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Monday, April 13, 2015

Rohan Goes Deep, Deep Down Lost River

(Our friend Rohan Morbey, based in the UK, got to see Lost River, Ryan Gosling's, uh, controversial directing debut, before most of us in the States, and says it's well worth checking out. His review, which he's generously let us cross-post here, appeared in its original form as always over at Rohan's site Closing Credits - do follow him on Twitter!


If Lost River were a cocktail it’d be one part David Lynch, two parts Nicolas Winding Refn and a hint of Terrence Malick, shaken vigorously. Ryan Gosling has taken (some may argue stolen) from the best to create a stunning mood piece for his first time behind the camera and whilst the mixture may be too strong for some audiences, his debut is nothing less than a visual treat, and scary as hell at times, too.  

There’s no advantage in me pointing out the obvious similarities between Gosling’s visual, emotional, and musical flair to that of Refn and how he was clearly influenced by their collaborations on Drive and Only God Forgives. One could see this film as merely Refn-lite and a poor attempt to capture the brilliance of those two modern noir masterworks – but that would be doing Lost River a disservice and a commentary not on the film but perhaps more suited to Gosling’s lifespan as an auteur if he continues to make films like Lost River and not branch out and find his own voice. Only then could the actor/director come under scrutiny.

Like the films of the three aforementioned directors, Lost River is far less concerned about the plot or character exploration than it is with using mood, surrealist hyper-reality and atmosphere to weave together the images and sounds. And what images they are; a town underwater where lampposts are still visible, a nightclub where ‘needs’ are filled with staged acts of sadistic violence against women, a gangland boss who drives around like someone out Mad Max and cuts off the lips of those who cross him, and of course Ben Mendelsohn dancing in front of Christina Hendricks locked in a plastic tomb. It’s a fairy tale wrapped up in a nightmare, but it’s a film lover’s dream.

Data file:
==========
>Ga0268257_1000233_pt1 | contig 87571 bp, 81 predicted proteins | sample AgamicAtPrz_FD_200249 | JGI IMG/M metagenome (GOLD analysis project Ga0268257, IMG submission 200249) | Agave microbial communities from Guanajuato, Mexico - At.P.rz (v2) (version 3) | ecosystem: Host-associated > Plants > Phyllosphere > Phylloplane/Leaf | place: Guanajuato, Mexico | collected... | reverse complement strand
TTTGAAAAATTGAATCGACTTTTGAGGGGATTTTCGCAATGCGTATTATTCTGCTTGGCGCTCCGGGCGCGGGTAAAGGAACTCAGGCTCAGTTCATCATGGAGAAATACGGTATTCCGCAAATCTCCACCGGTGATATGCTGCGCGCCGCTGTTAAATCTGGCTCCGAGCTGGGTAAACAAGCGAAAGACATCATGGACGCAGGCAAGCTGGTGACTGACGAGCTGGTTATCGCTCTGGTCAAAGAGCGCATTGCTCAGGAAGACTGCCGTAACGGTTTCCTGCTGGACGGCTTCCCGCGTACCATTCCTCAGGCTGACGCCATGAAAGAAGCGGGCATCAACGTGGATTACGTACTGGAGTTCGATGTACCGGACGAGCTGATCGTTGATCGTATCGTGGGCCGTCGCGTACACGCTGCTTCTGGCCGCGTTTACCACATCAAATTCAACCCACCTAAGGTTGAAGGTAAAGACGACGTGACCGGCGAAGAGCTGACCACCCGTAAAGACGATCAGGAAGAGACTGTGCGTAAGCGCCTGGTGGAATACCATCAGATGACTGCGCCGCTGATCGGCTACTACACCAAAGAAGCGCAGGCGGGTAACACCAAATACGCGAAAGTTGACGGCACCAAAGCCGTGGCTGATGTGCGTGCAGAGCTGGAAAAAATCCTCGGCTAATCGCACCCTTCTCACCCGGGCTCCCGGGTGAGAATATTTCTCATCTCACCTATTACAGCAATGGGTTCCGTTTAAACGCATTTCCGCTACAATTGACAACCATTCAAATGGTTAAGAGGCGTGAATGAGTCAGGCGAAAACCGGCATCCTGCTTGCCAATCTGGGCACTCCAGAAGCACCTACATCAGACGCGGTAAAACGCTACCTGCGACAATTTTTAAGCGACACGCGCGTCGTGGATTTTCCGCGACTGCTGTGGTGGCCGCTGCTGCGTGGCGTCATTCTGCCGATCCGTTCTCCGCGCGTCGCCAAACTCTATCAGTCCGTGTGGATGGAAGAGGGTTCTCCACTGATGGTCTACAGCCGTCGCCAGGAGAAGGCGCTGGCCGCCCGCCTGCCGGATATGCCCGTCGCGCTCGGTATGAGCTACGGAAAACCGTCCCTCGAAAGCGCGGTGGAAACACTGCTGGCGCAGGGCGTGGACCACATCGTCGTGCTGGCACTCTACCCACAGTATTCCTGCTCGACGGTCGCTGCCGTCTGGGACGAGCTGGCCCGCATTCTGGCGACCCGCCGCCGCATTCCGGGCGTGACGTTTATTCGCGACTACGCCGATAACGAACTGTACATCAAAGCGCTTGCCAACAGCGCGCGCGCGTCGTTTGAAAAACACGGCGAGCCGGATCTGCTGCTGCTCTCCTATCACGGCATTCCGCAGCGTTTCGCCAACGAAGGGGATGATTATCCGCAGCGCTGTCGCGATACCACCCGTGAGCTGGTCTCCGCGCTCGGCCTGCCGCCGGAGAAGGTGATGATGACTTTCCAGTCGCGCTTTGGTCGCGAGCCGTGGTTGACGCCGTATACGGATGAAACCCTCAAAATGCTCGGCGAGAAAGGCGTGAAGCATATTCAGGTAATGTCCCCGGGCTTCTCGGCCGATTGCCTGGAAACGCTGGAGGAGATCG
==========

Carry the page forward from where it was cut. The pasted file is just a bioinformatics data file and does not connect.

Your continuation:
Gosling’s film takes twenty minutes or so to find its tone. The opening is Malick-esque with low shots of grass and nature – this filled me with dread because no one can do this like the master himself. Thankfully, the film soon moves into territory the director is more seemingly more familiar with; neon colors, increasingly fragmented narrative, techno score, and style, style, and more style. Just how well Gosling managed to evoke the mood of his work with Refn and simply make it work is to be applauded. Is it as polished as Refn? No. But to tell the truth, I don’t think it’s too far away.

What I admired above all else in Gosling’s debut is that an A-list actor would make a film so completely non-commercial as this is. In a time where so many actors are afraid to go against what the box office will eat up, here’s a guy who doesn’t give a damn. He’s all about the art, whether Lost River finds its audience or not. Looking at THE FILM and not the name on the credits, Lost River is a success in ways I didn’t assume possible.

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